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U.S. Household Net Worth Jumps to a Record on Equities, Housing

By Reade Pickert

U.S. household net worth jumped to a fresh record in the fourth quarter on rising stock prices and higher home values.

Household net worth increased by $5.3 trillion, or 3.7%, after a more moderate gain in the third quarter, a Federal Reserve report showed Thursday. The fourth-quarter advance pushed net worth to more than $150 trillion.

The value of real estate held by households rose by $1.5 trillion and the value of equity holdings climbed $2.5 trillion.

While the omicron variant and related surge in Covid-19 infections dented economic activity in the final weeks of 2021, there was little effect on wealth in the quarter as the S&P 500 rose to new highs. More recently, stocks have slid on concerns about the economic impact from Russia’s invasion of Ukraine.

Meantime, mortgage rates have risen to levels not seen since 2019, which could eventually lead to a cooling in the rapid price gains seen in the housing market. 

In an effort to tame inflation, the Fed next week is expected to raise interest rates for the first time since 2018.

Not everyone has benefited from the surge in home and equity prices. Survey data indicate just a little more than half of Americans own stocks, and millions of Americans rent. Separate data out Thursday showed rent of primary residence climbed in February by the most since 1987.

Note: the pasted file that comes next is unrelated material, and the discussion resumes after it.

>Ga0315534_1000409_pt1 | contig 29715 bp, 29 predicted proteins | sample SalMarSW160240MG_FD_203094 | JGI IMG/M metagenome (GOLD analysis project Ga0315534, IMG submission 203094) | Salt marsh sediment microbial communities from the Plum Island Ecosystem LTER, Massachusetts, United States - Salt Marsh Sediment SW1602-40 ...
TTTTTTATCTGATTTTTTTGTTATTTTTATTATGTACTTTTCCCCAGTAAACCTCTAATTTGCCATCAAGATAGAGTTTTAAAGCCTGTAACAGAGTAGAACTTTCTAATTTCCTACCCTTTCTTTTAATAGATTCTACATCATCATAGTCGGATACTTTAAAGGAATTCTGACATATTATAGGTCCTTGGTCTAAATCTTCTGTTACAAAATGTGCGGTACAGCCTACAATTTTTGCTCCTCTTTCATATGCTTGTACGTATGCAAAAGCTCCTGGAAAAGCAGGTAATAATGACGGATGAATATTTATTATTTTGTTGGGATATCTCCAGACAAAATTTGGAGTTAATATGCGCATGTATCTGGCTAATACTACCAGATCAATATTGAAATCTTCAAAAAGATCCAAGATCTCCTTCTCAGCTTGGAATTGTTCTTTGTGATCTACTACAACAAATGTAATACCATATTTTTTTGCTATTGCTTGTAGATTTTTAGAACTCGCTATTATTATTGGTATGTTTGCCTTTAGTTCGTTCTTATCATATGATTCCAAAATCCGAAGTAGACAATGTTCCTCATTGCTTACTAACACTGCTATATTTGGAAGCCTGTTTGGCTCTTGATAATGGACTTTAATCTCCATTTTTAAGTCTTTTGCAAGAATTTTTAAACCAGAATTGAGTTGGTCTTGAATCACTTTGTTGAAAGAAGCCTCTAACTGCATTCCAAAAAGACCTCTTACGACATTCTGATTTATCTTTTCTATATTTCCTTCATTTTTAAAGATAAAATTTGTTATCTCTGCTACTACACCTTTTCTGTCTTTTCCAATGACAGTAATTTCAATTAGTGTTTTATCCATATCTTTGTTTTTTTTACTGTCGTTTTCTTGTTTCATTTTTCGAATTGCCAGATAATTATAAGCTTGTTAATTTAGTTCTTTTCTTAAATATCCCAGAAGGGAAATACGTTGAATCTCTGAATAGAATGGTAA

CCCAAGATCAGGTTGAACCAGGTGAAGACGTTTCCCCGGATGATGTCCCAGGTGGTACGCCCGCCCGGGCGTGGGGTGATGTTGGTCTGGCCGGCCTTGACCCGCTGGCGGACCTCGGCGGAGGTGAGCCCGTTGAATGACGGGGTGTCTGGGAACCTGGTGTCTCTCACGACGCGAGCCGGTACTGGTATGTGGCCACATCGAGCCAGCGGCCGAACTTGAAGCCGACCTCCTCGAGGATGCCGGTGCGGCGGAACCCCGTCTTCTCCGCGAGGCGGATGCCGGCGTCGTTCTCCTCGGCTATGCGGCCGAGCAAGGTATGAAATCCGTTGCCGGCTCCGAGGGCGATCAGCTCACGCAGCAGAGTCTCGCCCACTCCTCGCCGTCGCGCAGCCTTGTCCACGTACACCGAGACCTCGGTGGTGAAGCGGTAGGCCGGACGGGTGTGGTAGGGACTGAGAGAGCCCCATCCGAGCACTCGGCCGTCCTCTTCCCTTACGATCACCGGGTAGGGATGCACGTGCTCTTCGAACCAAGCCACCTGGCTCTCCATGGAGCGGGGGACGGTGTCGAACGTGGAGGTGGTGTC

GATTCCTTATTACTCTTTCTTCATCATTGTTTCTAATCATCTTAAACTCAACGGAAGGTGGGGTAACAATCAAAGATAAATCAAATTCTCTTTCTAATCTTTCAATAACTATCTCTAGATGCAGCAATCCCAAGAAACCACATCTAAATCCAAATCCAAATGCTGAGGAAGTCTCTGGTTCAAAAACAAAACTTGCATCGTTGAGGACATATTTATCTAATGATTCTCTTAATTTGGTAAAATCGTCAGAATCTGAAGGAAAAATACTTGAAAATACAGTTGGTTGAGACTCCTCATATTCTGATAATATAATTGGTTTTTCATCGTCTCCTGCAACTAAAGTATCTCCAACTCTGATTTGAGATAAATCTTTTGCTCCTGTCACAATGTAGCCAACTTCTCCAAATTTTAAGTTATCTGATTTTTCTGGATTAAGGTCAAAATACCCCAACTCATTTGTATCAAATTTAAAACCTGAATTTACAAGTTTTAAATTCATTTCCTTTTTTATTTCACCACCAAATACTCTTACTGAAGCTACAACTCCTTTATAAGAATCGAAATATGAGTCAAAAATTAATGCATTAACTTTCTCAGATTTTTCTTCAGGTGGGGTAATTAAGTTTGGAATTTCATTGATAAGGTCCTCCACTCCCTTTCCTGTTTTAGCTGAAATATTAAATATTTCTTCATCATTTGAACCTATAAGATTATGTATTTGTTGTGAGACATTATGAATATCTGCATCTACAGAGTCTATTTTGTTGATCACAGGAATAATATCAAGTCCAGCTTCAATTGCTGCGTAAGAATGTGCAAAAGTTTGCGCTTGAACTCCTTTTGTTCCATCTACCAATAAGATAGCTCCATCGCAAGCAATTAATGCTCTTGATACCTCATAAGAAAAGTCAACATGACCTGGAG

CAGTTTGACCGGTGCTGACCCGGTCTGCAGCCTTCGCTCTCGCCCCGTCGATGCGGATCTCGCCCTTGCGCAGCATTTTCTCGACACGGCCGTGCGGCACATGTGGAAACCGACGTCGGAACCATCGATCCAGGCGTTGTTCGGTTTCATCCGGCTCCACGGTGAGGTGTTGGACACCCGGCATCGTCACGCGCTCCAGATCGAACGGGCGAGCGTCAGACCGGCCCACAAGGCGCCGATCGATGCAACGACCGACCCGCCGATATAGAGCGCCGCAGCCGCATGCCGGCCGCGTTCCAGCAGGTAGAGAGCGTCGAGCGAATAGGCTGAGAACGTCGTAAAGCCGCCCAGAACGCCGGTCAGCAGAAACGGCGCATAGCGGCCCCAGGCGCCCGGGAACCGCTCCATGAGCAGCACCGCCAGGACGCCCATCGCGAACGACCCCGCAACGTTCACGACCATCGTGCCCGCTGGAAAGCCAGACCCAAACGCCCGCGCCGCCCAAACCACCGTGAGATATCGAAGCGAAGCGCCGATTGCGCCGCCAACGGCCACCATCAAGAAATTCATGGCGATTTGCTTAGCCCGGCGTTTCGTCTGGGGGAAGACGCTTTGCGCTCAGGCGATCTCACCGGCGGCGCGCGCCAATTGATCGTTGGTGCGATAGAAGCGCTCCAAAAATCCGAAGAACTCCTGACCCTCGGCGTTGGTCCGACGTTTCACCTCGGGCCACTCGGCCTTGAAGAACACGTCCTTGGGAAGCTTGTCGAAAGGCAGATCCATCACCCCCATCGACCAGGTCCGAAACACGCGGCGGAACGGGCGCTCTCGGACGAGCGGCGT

While pandemic aid programs like the advance child tax credit payments have since ended, elevated savings remain a key source of support for household spending. Net private savings grew at an annualized pace of $2.4 trillion in the fourth quarter, though the pace has been settling back since the start of 2021. 

Business debt outstanding increased at an annualized rate of $1.2 trillion from the prior quarter in the October-December period to a total of $18.5 trillion.

Federal debt rose at an annualized rate of 10.8% to $25.3 trillion. Government debt has surged over the past two years amid trillions of dollars in federal aid to workers, businesses and local governments during the pandemic.

Consumer credit outstanding not including mortgage debt rose an annualized $302 billion in the fourth quarter.

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